Oh, well. Nobody gets out of here alive, anyway.

Finding accessible color schemes for data graphics: one problem, four solutions

[11 June 2010]

Yesterday I spent a little time writing a stylesheet to make it easier to browse through some potentially complicated and voluminous data. I ran into a problem, and I found four solutions and learned several lessons, which I record here for those who face similar problems.

[“What stylesheet was that?” hissed my evil twin Enrique. I don’t know why he always whispers when asking these questions, but he does. “It doesn’t matter for the point at issue, but since you’re wondering, it was a stylesheet for the catalog files used to organize the XSD test suite. If you’re curious about it, you can see the stylesheet in use for a small sample catalog file.” “This is supposed to be easy to browse?” “Well, click View Source and compare it to the underlying XML.” “OK, I guess I see your point. But where’s the rest of the test suite? Don’t tell me the XML Schema working group has a test suite with … lessee, eighteen test cases?” “Hush. No, of course not. But the test suite as a whole is not set up for interactive browsing on the web. Yet.”]

[“And what was the problem?” “Stop interrupting and maybe you’ll find out.”]

To make it a little easier to see which test cases involve valid documents and which involve invalid documents Extract from catalog display showing lines with colored backgrounds(not to mention documents with [validity] = notKnown and test cases with implementation-defined results), I supplied a little pale green, pink, blue, or gray background for the different possible expected results.

So far, so good, but this morning Liam Quin mentioned casually that I might want to consider changing the colors, since the red and green backgrounds would be indistinguishable for some readers. He was right, of course, and the original color scheme was really just a sort of quick and dirty proof of concept, not intended for final use.

“Boy, do you sound defensive. Thought you could get away with it, huh?” asked Enrique. “Oh, hush. Like you never take shortcuts with things.”

So I tested the color scheme using the incredibly useful image analysis tool at VisCheck.com: A simulation of deuteranopy (red/green color blindness) on the image given earlier you upload an image, and can perform simulations of deuteranopy (red/green color deficit), protanopy (a different form of red/green deficit), and tritanopy (a blue/yellow color deficit). And Liam was absolutely right: the backgrounds for valid and invalid test cases were virtually indistinguishable in the output of the first simulation.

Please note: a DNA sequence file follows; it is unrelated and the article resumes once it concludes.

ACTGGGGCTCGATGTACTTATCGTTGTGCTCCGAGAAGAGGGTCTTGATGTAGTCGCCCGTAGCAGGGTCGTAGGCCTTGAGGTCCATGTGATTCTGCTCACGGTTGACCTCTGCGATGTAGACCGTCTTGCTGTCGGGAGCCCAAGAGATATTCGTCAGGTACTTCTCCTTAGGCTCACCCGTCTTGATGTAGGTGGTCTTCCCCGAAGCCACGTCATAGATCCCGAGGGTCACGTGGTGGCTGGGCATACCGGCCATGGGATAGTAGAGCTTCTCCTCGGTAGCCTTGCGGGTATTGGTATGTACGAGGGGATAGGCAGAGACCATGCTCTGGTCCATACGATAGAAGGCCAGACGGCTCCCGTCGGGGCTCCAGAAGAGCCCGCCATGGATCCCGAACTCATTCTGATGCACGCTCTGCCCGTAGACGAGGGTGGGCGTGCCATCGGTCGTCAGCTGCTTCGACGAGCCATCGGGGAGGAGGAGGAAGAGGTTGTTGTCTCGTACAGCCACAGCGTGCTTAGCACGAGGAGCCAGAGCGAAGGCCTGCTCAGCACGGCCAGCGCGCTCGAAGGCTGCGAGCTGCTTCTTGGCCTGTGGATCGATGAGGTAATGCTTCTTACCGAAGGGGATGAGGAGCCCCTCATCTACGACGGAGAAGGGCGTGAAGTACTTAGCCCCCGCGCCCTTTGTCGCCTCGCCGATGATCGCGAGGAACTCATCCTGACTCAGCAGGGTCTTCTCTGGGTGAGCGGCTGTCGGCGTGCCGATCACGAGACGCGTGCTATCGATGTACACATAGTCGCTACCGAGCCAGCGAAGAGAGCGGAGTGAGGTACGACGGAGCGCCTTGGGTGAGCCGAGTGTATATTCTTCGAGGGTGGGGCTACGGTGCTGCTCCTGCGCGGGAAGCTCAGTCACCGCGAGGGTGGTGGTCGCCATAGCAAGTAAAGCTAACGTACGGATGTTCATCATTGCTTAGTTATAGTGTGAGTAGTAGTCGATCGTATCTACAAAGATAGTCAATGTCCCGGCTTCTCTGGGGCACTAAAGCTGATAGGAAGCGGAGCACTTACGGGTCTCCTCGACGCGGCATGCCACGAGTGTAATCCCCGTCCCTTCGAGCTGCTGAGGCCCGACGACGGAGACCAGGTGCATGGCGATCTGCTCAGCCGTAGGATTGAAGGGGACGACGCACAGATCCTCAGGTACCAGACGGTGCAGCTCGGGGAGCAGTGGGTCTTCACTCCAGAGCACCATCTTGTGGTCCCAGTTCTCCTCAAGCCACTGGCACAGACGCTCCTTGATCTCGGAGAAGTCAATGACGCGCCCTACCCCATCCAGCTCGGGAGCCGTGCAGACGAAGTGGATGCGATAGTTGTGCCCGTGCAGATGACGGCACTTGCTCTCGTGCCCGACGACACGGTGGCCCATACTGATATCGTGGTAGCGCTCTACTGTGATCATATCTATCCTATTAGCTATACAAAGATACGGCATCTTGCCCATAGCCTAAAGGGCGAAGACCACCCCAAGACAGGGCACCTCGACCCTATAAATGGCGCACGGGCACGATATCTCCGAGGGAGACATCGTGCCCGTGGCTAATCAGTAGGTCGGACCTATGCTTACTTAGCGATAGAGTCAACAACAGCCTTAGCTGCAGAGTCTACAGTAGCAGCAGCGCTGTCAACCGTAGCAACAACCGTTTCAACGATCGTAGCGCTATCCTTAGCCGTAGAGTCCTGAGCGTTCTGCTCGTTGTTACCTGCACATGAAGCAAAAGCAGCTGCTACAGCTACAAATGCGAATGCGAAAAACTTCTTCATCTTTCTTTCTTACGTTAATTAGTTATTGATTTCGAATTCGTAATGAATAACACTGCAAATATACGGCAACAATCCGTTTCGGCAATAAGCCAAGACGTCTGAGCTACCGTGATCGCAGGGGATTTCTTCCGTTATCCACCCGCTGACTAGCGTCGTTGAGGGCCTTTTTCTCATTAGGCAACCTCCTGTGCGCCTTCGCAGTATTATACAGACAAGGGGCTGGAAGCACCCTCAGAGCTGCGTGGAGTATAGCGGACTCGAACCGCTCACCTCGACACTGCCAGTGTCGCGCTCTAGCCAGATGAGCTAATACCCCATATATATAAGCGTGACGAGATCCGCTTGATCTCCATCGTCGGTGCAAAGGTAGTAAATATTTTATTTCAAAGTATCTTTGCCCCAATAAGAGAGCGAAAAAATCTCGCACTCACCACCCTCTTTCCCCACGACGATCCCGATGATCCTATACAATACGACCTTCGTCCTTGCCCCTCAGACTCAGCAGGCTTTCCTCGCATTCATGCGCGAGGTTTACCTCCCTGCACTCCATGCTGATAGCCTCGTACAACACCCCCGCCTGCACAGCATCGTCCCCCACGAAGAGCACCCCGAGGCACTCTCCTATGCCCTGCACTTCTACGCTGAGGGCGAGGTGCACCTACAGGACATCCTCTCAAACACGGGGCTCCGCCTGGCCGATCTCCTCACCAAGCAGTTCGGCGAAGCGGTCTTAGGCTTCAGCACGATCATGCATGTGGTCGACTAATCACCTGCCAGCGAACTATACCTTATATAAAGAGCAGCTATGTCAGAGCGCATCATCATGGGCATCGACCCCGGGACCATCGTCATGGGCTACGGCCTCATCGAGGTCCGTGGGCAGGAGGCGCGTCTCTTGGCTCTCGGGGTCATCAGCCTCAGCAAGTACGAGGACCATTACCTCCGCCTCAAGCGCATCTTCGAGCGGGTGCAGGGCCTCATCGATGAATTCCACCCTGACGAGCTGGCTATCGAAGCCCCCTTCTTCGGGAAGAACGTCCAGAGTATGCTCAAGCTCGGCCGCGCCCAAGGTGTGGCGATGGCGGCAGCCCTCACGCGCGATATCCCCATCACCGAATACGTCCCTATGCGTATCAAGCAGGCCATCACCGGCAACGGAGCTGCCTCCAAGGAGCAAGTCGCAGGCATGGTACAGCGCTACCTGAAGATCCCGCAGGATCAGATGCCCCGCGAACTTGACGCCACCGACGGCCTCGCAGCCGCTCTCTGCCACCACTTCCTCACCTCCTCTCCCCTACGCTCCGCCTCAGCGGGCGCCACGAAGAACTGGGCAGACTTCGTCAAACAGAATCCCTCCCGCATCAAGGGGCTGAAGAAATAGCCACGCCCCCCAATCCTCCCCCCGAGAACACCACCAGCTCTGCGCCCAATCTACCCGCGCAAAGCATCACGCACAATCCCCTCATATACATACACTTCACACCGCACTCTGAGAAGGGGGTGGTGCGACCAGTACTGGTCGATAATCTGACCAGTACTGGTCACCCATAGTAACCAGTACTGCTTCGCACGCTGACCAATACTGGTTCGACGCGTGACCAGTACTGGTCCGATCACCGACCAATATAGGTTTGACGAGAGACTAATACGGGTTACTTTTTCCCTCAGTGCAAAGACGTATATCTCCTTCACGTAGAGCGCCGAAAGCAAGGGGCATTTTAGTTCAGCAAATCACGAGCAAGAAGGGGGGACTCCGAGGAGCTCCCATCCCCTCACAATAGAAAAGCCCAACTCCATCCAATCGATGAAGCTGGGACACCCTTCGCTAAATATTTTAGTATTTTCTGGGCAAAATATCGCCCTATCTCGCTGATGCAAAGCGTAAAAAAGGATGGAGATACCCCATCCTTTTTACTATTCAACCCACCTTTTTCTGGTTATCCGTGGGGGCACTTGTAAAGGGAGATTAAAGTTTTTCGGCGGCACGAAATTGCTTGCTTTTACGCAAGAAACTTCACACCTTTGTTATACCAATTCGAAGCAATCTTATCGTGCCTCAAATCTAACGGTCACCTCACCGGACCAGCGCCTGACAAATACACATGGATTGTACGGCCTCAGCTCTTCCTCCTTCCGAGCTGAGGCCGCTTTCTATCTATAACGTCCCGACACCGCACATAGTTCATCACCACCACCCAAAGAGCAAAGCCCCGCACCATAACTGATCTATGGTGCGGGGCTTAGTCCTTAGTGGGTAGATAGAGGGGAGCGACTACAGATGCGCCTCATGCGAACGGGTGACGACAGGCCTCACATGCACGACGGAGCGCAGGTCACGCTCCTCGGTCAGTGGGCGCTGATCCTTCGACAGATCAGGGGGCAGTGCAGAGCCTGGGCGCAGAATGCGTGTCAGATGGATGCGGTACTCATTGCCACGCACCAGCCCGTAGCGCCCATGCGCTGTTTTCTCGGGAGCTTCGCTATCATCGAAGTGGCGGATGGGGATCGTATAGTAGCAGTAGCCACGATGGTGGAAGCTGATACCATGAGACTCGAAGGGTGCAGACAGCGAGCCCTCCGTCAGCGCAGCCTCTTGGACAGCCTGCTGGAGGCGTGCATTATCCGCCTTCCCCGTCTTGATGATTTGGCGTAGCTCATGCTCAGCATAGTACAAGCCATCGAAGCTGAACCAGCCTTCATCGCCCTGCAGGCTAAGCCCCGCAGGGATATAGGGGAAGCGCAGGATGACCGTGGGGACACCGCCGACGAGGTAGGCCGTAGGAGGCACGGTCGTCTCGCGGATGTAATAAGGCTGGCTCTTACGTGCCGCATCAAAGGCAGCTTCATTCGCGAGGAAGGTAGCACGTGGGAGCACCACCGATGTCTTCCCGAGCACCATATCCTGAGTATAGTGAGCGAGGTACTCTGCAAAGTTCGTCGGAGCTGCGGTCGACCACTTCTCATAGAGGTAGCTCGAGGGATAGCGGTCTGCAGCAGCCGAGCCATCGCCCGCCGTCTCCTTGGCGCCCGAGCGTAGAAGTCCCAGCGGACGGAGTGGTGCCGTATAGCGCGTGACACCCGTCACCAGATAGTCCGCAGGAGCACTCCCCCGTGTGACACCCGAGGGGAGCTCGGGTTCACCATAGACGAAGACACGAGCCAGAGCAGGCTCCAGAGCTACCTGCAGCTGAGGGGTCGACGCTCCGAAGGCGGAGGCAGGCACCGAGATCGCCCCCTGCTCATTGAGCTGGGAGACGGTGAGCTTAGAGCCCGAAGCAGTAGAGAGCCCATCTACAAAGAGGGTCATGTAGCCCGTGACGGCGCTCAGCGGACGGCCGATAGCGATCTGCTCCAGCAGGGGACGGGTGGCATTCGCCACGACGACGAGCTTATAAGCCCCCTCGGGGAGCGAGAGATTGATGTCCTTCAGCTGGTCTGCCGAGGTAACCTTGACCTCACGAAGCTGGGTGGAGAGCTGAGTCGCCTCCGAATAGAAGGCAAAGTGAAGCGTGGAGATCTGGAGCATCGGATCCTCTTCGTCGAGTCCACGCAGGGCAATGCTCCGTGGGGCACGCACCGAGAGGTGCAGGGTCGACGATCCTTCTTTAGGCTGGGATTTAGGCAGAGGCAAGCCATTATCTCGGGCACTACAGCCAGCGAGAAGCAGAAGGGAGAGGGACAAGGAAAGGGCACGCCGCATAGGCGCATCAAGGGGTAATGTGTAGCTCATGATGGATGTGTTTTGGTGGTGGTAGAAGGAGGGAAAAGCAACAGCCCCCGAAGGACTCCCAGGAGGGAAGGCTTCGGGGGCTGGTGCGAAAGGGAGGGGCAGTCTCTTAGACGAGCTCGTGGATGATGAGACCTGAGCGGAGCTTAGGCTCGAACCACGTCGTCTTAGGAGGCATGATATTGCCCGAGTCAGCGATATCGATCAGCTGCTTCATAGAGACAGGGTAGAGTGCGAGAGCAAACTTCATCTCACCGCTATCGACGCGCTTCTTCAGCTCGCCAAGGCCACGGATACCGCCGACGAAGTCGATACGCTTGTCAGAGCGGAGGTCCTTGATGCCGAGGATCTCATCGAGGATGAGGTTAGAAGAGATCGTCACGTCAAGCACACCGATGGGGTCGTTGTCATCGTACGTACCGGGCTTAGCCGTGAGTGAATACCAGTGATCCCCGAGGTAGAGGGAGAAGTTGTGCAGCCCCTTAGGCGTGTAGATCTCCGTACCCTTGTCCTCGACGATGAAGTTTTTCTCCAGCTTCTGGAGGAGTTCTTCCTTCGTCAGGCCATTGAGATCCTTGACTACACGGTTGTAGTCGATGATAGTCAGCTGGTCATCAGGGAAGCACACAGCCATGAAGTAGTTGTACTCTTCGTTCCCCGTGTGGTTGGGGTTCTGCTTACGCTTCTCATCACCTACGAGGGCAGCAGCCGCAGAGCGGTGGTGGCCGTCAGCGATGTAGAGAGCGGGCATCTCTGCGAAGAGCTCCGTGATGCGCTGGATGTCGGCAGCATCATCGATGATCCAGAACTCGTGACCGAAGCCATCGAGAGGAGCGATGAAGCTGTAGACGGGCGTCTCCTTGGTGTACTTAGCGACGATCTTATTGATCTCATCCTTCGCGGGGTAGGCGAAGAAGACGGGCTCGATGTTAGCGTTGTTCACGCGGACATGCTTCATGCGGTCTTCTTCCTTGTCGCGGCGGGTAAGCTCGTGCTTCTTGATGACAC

So I set about to fix it, and I learned some things.

First solution. First, I taught myself something about how not to go about this task. Using the helpful Color Sphere widget I downloaded some time ago from colorjack.com, I found a set of three colors that were pretty well distinct in all the different filters it provides: a green, a red, and a blue. They were too intense to use as background colors, so I spent some time with a color picker finding RGB values that matched those hues Screen shot fragment showing one version of the color schemebut had less saturation (select the RGB sliders pane, convert from hex to decimal because the widget doesn’t understand hex; change to the HSB pane, slide the saturation level down a bit, go back to the RGB pane, convert the decimal numbers back to hex, write them down) and Another version of the color scheme checking the resulting color scheme with VisCheck (update the stylesheet, refresh the page in the browser, take a screen snapshot of part of the page showing all the colors, go to VisCheck, upload, perform deuteranopy simulation, whoops, that won’t work, go back and change one of the colors, come back, upload, perform deuteranopy simulation, upload, perform protanopy simulation, upload, perform tritanopy simulation).

I’m very grateful for these tools, but sometimes I do wish it were more convenient to run all three filters on the input.

After a couple of passes and errors and false starts (which means; after an hour and a half or so), I had a color scheme Yet another version of the color scheme that worked for all the vision types I was checking.

The only problem was that I then decided the green was too virulent and intense.

No problem, I thought: Another version of the color scheme these three hues are good for all three types of color deficit, I’ll just lower the saturation to make them less intense, and I’m good to go. Wrong: on one of the simulations, there was no longer any distinction between the pink and the gray. And the green still bothered me.

So I learned an important lesson: In trying to make colors for data graphics accessible to all types of vision, it’s not just hue that counts: hue and saturation interact with the different deficits.